• Of those that have paid for money to open loot boxes/crates/packs and remember where they got the money from 49% spent money that they received for birthday or Christmas presents, with 34% saying the money was given to them by parents/relatives to specifically buy loot boxes/crates/packs.
  • 1.7% of 11-16 year olds are classified as ‘problem’ gamblers, 2.7% as ‘at risk, using the DSM-IV-MR-J-screen. In 2018, 1.7% of 11-16 year olds were classified as ‘problem gamblers’ and 2.2% were classified as ‘at risk’. The 2019 results do not represent a significant increase over time.
  • 60% feel well informed about the risks of gambling and 59% agree that gambling is dangerous and only 7% agree that it is OK for someone their age to gamble once a week.
  • 50% of respondents said that someone had spoken to them about the problems that gambling can lead to, with the conversation typically taking place with a parent (34%) or teacher (19%).
  • 23% of 11-16 year olds say that their parents do set rules about gambling, with 20% saying parents/guardians don’t set rules about gambling.
  • 74% of 11-16 year olds say they know who they would go to for help if they had problems with gambling.
  • 11% of 11 -16 years olds say they have gambled in the past seven days. This is compared to 16% who said they had drunk an alcoholic drink in the past week, 7% who had used an e-cigarette, 6% who had smoked a tobacco cigarette and 5% who had taken illegal drugs (including cannabis).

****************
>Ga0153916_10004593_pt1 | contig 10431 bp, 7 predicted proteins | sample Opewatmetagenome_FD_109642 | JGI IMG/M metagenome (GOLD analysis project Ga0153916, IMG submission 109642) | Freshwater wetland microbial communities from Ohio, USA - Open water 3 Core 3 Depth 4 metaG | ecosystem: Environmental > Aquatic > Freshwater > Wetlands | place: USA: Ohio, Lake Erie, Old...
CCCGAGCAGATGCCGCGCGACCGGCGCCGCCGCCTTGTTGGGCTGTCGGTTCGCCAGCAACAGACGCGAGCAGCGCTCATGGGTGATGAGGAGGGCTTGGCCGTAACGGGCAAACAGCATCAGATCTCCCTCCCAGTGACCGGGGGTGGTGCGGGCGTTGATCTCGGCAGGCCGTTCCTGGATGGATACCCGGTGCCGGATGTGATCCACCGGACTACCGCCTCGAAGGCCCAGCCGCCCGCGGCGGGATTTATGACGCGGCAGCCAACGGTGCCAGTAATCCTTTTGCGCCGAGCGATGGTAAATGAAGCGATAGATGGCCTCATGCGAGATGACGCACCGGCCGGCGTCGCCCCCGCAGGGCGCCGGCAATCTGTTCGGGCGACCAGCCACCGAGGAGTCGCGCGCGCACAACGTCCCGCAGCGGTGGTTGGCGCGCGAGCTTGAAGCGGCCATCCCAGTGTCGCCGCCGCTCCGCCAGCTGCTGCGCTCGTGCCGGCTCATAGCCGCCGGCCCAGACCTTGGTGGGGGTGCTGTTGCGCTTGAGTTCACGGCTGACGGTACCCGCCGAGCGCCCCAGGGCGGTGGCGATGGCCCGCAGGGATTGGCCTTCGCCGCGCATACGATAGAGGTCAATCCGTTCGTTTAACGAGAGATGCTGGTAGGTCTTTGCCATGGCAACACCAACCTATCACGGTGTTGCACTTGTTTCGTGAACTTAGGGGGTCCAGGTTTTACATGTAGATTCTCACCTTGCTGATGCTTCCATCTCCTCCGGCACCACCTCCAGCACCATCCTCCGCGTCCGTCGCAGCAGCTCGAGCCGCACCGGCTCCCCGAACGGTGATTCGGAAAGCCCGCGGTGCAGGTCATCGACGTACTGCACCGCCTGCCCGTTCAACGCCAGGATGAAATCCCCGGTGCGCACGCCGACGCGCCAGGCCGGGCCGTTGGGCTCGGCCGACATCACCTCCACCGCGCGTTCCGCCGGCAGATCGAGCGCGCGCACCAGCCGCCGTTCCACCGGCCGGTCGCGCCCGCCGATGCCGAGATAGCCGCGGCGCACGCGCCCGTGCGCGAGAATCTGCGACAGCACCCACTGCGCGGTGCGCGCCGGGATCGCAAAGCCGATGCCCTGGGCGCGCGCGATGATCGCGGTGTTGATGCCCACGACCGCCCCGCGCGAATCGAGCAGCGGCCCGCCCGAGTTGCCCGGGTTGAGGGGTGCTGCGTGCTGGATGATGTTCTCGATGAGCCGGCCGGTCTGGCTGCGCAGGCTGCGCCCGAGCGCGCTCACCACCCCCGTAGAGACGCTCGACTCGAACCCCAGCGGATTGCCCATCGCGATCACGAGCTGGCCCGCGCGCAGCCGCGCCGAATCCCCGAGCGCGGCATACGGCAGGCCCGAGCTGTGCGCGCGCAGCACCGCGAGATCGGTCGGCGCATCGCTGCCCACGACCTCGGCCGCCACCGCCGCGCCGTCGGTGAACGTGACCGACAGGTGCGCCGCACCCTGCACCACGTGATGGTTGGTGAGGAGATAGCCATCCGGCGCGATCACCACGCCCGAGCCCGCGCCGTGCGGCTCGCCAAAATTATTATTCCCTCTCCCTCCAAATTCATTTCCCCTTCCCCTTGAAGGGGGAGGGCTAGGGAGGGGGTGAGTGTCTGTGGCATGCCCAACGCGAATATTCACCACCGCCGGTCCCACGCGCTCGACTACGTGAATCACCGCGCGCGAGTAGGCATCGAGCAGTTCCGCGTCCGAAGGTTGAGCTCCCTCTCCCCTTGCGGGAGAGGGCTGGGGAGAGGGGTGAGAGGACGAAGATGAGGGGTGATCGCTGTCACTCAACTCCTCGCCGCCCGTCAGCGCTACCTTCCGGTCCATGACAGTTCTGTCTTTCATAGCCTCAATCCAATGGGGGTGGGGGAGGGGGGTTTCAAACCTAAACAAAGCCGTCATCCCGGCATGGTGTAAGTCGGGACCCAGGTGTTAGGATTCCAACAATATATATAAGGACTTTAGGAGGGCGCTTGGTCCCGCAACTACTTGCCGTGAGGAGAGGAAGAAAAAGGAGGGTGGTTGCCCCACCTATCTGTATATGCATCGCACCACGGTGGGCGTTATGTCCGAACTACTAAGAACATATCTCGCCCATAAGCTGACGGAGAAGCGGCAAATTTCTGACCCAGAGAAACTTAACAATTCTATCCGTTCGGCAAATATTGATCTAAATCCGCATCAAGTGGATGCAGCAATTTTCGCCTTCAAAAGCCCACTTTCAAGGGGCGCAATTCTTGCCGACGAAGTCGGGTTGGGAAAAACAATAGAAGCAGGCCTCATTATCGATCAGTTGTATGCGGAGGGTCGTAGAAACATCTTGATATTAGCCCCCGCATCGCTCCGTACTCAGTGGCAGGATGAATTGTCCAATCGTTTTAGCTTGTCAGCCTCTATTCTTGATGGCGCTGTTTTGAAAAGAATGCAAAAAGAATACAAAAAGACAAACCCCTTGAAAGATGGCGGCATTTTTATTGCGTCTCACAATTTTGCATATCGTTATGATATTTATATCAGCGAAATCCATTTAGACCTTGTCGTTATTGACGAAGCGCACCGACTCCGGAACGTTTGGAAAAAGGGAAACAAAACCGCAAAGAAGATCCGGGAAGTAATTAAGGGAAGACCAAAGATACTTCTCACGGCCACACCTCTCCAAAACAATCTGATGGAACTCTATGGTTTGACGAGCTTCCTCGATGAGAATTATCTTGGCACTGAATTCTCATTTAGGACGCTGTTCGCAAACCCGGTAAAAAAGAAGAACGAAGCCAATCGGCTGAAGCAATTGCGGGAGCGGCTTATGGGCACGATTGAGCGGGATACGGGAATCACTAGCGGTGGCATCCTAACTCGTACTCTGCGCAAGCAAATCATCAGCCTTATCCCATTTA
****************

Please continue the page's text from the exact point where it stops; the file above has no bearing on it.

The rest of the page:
Gambling participation: This is the number of 11-16 year olds who have gambled in the last seven days. This includes illegal types of gambling and legal types of gambling such as private bets for money, playing cards for money with friends or 16 year olds playing the National Lottery.

Problem gambling: The DSM-IV-MR-J1 screen has been applied to the Young People and Gambling Survey dataset to assess whether respondents who gamble are problem, at-risk or non-problem gamblers.

Who is this publication for?

The data in this publication may be of interest to members of the public, policy officials, academics, gambling charities or those working within the gambling industry. The statistics are used by the Gambling Commission and within Government for a wide variety of purposes.

Some of the main uses include:

  • understanding how many children and young people are participating in gambling and the types of gambling they are taking part in
  • measuring what proportion of young gamblers are classified as at risk or problem gamblers according to the DSM-IV-MR-J screener1
  • understanding why young people choose to gamble, and when they gamble where they are and who they are with. Conversely also understanding why young people choose not to gamble.

Get in contact

If you require historical data you can contact us.


1 Fisher, S (2000). Developing the DSM-IV Criteria to identify Adolescent Problem Gambling in Non-Clinical Populations, Journal of Gambling Studies Volume 16 No. 2/3.

Data and downloads



We are always keen to hear how these statistics are used and would welcome your views on this publication.